Rating: 5/5 stars
Genre: Young Adult Fantasy
Year Release: February 2020
Source: Edelweiss eARC
|Read an ARC acquired via Edelweiss
Not to sound like SNL’s Stefon, but this book had everything: queernorm, a four-faced god with six eyes, blood magic, art as propoganda, a traveling theater troupe, Italian-esque city- and country-design, disaster bisexuals, killing gods.
Celia and Anya are best friends who are inklings, devotees of the religion of Profeta, which worships a Divine who can only communicate via tattoos. Fed up with their church’s abuses, the two see a chance to escape when they audition for the Rabble Mob of Minos. But their performance proves more subversive than Profeta would like and it turns out that the Divine isn’t just a religious figment of mythology.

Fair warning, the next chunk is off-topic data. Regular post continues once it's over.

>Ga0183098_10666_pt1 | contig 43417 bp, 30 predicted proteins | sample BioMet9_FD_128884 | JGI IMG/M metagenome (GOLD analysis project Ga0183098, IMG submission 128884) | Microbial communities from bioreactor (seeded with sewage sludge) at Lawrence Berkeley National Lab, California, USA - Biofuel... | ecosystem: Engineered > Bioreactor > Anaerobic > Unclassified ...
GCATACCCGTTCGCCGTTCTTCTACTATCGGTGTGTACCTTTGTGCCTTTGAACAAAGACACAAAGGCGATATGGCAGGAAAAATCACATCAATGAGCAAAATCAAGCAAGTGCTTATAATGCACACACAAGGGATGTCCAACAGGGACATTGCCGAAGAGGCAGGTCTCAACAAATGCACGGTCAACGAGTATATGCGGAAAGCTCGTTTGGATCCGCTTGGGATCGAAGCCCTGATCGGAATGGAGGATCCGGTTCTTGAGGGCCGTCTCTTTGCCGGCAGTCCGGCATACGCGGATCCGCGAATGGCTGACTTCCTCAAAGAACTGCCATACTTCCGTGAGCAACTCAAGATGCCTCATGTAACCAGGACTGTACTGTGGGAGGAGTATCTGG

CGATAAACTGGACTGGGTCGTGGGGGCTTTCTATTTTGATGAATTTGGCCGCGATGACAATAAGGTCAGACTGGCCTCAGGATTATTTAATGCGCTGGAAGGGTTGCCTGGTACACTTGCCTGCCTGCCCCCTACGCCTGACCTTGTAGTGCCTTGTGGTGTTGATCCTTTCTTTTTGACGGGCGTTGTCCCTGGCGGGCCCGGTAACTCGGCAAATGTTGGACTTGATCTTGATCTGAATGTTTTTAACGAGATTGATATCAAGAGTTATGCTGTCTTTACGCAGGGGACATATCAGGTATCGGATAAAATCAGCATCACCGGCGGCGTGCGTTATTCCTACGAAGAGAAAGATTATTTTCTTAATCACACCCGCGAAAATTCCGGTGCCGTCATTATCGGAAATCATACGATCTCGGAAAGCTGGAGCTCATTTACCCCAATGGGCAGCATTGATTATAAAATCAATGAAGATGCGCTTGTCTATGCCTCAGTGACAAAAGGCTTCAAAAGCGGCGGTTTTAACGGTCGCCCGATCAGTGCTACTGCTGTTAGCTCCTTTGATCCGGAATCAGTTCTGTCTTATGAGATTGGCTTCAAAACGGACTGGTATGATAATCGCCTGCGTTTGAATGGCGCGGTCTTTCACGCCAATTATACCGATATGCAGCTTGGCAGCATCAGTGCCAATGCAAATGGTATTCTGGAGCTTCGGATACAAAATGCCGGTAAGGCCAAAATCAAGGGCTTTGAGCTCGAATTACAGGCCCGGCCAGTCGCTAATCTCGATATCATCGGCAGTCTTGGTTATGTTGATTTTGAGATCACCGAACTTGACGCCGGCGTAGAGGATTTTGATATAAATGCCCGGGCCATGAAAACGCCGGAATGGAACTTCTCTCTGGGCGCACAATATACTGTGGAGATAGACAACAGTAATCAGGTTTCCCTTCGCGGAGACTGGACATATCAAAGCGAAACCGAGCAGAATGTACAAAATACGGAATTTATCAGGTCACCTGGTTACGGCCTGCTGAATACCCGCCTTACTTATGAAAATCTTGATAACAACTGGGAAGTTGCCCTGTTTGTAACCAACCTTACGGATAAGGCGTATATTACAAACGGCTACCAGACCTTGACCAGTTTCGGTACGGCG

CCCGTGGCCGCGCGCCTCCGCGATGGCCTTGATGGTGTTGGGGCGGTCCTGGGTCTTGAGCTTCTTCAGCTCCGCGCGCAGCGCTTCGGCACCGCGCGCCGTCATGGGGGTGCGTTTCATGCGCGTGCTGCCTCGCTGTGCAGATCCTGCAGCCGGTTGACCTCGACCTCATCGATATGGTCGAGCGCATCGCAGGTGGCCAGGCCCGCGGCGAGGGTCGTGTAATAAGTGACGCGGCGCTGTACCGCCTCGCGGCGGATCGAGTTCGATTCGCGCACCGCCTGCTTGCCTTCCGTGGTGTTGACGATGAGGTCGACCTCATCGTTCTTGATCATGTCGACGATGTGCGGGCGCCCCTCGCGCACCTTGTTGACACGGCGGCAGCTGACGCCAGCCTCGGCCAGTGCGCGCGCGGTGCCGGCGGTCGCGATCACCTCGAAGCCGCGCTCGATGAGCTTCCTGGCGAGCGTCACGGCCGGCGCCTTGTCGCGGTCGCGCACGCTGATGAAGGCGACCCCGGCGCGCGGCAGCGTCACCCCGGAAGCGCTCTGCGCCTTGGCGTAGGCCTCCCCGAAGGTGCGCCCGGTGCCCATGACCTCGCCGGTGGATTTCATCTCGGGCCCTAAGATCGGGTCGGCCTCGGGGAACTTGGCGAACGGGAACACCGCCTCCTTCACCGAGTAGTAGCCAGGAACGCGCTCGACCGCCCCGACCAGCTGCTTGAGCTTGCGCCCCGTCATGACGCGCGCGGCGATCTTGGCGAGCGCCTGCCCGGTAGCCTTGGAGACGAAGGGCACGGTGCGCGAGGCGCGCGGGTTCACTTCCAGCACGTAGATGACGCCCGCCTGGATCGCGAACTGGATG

There was so much to like here. The highlight for me was the friendship between Celia and Anya. They are very close, both queer, and love each other, but that does not mean they are together. Overall, the queerness in this novel is so casual. Celia has two moms, multiple characters use “they” pronouns, the tenors which indicate a person’s gender identity aren’t binary. I crave this kind of queernorm world-building. It made me squee with each new detail.
In addition, I really enjoyed that Profeta itself proved a character in the novel. The religion takes on a life of its own throughout the novel. Smejkal deftly drops details both about Celia’s past and the machinations of the religion throughout the narrative in ways that feel like they add context instead of an information dump. Keeping the novel structured in three acts with interludes really fits the theater aesthetic as well.
After all, this dark fantasy is about the performance and interpretation of art, just with some disaster queers, and I want to throw it at everyone I know.
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